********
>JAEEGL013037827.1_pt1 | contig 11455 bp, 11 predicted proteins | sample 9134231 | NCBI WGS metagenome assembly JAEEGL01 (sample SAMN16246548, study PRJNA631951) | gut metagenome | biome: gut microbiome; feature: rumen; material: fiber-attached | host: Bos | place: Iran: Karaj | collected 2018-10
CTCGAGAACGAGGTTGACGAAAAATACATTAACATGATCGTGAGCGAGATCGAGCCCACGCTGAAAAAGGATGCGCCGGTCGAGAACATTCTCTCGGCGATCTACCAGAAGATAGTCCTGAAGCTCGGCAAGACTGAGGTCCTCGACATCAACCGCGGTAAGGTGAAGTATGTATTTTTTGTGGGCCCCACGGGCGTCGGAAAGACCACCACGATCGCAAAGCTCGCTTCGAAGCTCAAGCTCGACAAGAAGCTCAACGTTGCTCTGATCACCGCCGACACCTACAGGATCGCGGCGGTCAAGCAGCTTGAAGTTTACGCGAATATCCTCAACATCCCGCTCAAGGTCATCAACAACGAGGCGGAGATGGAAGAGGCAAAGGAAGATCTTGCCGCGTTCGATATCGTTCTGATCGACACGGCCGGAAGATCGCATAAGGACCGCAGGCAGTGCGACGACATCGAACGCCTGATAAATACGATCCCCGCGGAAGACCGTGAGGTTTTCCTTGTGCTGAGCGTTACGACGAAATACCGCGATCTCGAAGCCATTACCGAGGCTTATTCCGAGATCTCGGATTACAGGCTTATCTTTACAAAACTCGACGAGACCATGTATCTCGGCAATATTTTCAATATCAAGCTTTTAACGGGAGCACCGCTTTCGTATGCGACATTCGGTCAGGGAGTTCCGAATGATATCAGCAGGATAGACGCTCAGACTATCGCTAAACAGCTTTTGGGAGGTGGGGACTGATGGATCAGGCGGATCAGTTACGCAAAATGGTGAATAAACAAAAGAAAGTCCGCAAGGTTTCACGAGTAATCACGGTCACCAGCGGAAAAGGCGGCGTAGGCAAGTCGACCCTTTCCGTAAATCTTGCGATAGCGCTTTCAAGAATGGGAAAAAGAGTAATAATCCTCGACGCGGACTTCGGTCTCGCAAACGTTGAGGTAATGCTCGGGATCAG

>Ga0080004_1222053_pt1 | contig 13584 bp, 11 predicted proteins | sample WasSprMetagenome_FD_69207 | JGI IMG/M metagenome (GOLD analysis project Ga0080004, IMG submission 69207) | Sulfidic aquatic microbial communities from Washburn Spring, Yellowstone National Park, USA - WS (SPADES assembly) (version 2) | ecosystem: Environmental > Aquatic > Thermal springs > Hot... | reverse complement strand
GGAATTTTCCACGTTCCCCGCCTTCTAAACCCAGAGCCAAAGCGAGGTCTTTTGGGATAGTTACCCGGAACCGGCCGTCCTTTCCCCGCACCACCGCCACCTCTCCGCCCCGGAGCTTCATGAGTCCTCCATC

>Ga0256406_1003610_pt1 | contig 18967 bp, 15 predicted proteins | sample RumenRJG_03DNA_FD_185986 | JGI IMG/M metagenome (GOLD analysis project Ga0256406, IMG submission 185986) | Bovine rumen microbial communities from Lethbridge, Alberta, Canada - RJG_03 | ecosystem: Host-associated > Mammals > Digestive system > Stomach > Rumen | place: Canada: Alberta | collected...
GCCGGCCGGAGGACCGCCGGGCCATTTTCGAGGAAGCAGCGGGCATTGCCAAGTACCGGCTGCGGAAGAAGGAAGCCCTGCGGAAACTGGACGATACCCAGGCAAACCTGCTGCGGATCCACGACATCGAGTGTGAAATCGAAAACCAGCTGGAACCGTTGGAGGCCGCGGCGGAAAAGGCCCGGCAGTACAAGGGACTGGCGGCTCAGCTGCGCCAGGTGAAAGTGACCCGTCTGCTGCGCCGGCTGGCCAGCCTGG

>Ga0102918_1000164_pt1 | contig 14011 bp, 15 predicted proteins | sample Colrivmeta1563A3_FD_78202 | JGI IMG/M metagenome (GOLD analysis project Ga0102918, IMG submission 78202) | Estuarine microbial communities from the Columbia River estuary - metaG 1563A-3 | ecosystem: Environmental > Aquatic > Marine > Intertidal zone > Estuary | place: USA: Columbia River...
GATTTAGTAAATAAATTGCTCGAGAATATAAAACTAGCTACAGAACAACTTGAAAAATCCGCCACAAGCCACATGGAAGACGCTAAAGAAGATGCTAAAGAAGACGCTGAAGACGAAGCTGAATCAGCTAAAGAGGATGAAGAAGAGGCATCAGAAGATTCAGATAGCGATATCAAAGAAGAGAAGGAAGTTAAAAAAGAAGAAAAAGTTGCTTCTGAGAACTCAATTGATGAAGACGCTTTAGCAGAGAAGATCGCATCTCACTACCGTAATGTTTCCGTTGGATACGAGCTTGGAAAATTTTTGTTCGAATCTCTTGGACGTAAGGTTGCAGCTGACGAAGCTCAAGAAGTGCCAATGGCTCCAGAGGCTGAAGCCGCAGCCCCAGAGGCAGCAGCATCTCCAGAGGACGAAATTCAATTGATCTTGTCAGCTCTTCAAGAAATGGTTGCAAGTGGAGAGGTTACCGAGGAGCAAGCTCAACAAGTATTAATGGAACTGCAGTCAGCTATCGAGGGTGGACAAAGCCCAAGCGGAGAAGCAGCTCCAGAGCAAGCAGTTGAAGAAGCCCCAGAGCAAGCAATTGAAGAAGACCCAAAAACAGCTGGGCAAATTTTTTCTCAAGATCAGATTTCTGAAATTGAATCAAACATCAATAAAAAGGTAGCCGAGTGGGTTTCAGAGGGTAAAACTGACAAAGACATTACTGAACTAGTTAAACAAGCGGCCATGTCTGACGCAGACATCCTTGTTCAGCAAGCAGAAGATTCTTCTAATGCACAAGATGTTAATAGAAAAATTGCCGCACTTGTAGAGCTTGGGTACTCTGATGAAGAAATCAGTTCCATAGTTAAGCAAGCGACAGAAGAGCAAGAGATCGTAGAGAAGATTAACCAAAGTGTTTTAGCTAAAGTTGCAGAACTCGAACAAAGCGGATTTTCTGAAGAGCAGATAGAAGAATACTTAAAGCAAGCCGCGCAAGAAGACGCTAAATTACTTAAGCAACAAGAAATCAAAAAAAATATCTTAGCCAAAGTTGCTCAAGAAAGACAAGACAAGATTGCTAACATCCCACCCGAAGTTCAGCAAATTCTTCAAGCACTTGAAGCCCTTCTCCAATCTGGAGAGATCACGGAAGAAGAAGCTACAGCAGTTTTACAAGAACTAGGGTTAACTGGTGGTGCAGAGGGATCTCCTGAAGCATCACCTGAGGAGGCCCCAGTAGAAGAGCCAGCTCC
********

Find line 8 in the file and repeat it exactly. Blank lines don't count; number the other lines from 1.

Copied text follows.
GATTTAGTAAATAAATTGCTCGAGAATATAAAACTAGCTACAGAACAACTTGAAAAATCCGCCACAAGCCACATGGAAGACGCTAAAGAAGATGCTAAAGAAGACGCTGAAGACGAAGCTGAATCAGCTAAAGAGGATGAAGAAGAGGCATCAGAAGATTCAGATAGCGATATCAAAGAAGAGAAGGAAGTTAAAAAAGAAGAAAAAGTTGCTTCTGAGAACTCAATTGATGAAGACGCTTTAGCAGAGAAGATCGCATCTCACTACCGTAATGTTTCCGTTGGATACGAGCTTGGAAAATTTTTGTTCGAATCTCTTGGACGTAAGGTTGCAGCTGACGAAGCTCAAGAAGTGCCAATGGCTCCAGAGGCTGAAGCCGCAGCCCCAGAGGCAGCAGCATCTCCAGAGGACGAAATTCAATTGATCTTGTCAGCTCTTCAAGAAATGGTTGCAAGTGGAGAGGTTACCGAGGAGCAAGCTCAACAAGTATTAATGGAACTGCAGTCAGCTATCGAGGGTGGACAAAGCCCAAGCGGAGAAGCAGCTCCAGAGCAAGCAGTTGAAGAAGCCCCAGAGCAAGCAATTGAAGAAGACCCAAAAACAGCTGGGCAAATTTTTTCTCAAGATCAGATTTCTGAAATTGAATCAAACATCAATAAAAAGGTAGCCGAGTGGGTTTCAGAGGGTAAAACTGACAAAGACATTACTGAACTAGTTAAACAAGCGGCCATGTCTGACGCAGACATCCTTGTTCAGCAAGCAGAAGATTCTTCTAATGCACAAGATGTTAATAGAAAAATTGCCGCACTTGTAGAGCTTGGGTACTCTGATGAAGAAATCAGTTCCATAGTTAAGCAAGCGACAGAAGAGCAAGAGATCGTAGAGAAGATTAACCAAAGTGTTTTAGCTAAAGTTGCAGAACTCGAACAAAGCGGATTTTCTGAAGAGCAGATAGAAGAATACTTAAAGCAAGCCGCGCAAGAAGACGCTAAATTACTTAAGCAACAAGAAATCAAAAAAAATATCTTAGCCAAAGTTGCTCAAGAAAGACAAGACAAGATTGCTAACATCCCACCCGAAGTTCAGCAAATTCTTCAAGCACTTGAAGCCCTTCTCCAATCTGGAGAGATCACGGAAGAAGAAGCTACAGCAGTTTTACAAGAACTAGGGTTAACTGGTGGTGCAGAGGGATCTCCTGAAGCATCACCTGAGGAGGCCCCAGTAGAAGAGCCAGCTCC